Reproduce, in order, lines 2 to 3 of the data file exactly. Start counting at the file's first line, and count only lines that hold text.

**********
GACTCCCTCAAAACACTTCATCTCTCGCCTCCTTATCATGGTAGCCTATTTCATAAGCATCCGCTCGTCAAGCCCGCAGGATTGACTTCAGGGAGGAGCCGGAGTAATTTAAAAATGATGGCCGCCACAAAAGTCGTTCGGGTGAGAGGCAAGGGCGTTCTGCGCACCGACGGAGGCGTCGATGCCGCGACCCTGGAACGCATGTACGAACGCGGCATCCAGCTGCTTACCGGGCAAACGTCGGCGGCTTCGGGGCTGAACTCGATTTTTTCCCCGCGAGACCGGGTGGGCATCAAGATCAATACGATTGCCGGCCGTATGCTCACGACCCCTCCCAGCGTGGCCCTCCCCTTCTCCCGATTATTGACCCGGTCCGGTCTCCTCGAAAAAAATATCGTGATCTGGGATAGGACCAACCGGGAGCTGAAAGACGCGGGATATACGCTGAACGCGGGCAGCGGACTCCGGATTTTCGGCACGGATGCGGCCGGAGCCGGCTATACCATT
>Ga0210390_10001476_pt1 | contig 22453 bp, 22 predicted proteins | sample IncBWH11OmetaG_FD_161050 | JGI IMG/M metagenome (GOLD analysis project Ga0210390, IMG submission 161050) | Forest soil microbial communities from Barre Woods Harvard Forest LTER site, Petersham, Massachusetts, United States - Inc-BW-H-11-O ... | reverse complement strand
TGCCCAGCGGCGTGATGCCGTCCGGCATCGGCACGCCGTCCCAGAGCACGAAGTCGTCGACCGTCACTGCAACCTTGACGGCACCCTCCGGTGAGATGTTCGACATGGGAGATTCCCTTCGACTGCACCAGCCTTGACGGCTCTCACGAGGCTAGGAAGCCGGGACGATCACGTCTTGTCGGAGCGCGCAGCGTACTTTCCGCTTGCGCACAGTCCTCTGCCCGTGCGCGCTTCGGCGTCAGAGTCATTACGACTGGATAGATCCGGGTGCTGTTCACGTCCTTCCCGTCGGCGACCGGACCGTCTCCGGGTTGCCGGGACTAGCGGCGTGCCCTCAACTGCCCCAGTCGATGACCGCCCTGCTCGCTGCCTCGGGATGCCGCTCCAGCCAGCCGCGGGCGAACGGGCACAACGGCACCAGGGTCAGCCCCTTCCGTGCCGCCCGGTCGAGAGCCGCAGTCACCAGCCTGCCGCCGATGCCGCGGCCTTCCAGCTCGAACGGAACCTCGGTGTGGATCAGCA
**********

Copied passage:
>Ga0210390_10001476_pt1 | contig 22453 bp, 22 predicted proteins | sample IncBWH11OmetaG_FD_161050 | JGI IMG/M metagenome (GOLD analysis project Ga0210390, IMG submission 161050) | Forest soil microbial communities from Barre Woods Harvard Forest LTER site, Petersham, Massachusetts, United States - Inc-BW-H-11-O ... | reverse complement strand
TGCCCAGCGGCGTGATGCCGTCCGGCATCGGCACGCCGTCCCAGAGCACGAAGTCGTCGACCGTCACTGCAACCTTGACGGCACCCTCCGGTGAGATGTTCGACATGGGAGATTCCCTTCGACTGCACCAGCCTTGACGGCTCTCACGAGGCTAGGAAGCCGGGACGATCACGTCTTGTCGGAGCGCGCAGCGTACTTTCCGCTTGCGCACAGTCCTCTGCCCGTGCGCGCTTCGGCGTCAGAGTCATTACGACTGGATAGATCCGGGTGCTGTTCACGTCCTTCCCGTCGGCGACCGGACCGTCTCCGGGTTGCCGGGACTAGCGGCGTGCCCTCAACTGCCCCAGTCGATGACCGCCCTGCTCGCTGCCTCGGGATGCCGCTCCAGCCAGCCGCGGGCGAACGGGCACAACGGCACCAGGGTCAGCCCCTTCCGTGCCGCCCGGTCGAGAGCCGCAGTCACCAGCCTGCCGCCGATGCCGCGGCCTTCCAGCTCGAACGGAACCTCGGTGTGGATCAGCA